# How to find the Likelihood Function in a Bayesian Model given some Data

How should I find the likelihood function of a Bayesian Model?

For example, if I'm given a coin, I can use the Bernoulli Distribution as the likelihood function (because I know in advance that the outputs are 0 or 1 and it fits that distribution).

What if I'm given some data that I don't know the underlying distribution but it seems to follow a gamma distribution? (gamma is just for the example here, it could be normal, exponential, or some weird distribution).

1. Should I just estimate the parameters of that Gamma (ie fitdist in R) and use these parameters along the likelihood function? (and if that is the case, it wouldn't work with the weird distribution)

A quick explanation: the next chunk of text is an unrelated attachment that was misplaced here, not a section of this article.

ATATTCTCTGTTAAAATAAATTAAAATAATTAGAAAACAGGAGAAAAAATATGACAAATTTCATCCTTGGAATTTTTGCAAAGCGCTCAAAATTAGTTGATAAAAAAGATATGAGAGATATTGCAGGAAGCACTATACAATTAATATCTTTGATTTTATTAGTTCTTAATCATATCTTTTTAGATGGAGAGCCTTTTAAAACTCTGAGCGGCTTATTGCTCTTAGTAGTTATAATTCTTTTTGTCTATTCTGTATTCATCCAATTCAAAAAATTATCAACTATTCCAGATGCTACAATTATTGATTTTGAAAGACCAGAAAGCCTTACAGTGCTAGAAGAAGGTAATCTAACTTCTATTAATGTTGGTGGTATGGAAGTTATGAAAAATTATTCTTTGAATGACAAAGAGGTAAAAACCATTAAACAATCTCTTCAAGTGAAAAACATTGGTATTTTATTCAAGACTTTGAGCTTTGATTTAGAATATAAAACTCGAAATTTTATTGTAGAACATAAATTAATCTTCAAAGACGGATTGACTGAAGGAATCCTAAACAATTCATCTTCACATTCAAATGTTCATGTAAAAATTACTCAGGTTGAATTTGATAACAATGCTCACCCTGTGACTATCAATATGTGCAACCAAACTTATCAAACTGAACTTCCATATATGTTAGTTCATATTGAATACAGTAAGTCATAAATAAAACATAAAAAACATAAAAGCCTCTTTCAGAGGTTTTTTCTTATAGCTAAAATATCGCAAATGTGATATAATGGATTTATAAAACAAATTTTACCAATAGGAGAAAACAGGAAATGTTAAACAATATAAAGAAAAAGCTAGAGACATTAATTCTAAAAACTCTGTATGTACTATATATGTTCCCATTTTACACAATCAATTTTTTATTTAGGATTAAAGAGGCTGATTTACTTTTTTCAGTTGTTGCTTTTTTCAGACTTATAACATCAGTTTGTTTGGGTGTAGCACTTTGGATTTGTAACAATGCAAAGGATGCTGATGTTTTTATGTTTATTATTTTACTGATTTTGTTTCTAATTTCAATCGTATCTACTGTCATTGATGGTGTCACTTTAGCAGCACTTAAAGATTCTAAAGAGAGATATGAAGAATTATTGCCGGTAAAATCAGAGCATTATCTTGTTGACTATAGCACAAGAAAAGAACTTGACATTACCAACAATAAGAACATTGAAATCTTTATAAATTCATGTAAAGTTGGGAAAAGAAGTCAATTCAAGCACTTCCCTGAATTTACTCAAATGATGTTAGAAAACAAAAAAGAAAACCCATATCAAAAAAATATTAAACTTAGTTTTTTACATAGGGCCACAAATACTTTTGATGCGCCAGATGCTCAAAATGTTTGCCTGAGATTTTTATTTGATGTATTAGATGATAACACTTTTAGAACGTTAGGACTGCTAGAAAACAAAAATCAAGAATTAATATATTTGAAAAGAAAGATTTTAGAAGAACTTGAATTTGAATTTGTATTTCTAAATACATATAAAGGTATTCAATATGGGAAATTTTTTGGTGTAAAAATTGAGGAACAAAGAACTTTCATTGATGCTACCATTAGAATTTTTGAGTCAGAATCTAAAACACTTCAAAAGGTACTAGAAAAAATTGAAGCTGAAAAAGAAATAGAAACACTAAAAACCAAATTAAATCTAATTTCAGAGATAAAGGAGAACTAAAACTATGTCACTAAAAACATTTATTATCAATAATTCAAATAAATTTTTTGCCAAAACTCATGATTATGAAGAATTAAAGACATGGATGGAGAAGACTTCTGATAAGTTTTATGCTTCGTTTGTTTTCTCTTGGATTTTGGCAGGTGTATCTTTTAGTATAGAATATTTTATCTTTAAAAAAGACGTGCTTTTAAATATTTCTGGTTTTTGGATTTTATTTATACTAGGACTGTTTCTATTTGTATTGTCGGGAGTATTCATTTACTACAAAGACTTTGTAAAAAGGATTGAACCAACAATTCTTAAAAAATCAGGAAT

2. Use bayesian modeling to estimate the likelihood function. If that is the case, how can I achieve that? (I'm not expecting a printed code here but more like an explanation that puts me in the right direction)

You could indeed then use maximum likelihood to estimate the parameters - that is, find the parameter values that maximize the likelihood function. You can usually do this via some optimization algorithm if your likelihood is reasonably well-behaved. In R you could use for example optim().
If you want to do a Bayesian treatment you'll want to specify a prior (a parameter model) in addition to your likelihood (your data model). In the case of a $\text{gamma}(\alpha, \beta)$ distribution that means you'd want to specify distributions for $\alpha$ and $\beta$ as well. But you don't usually 'estimate the likelihood function' so to speak; you specify it, and then conduct your analysis around that assumption.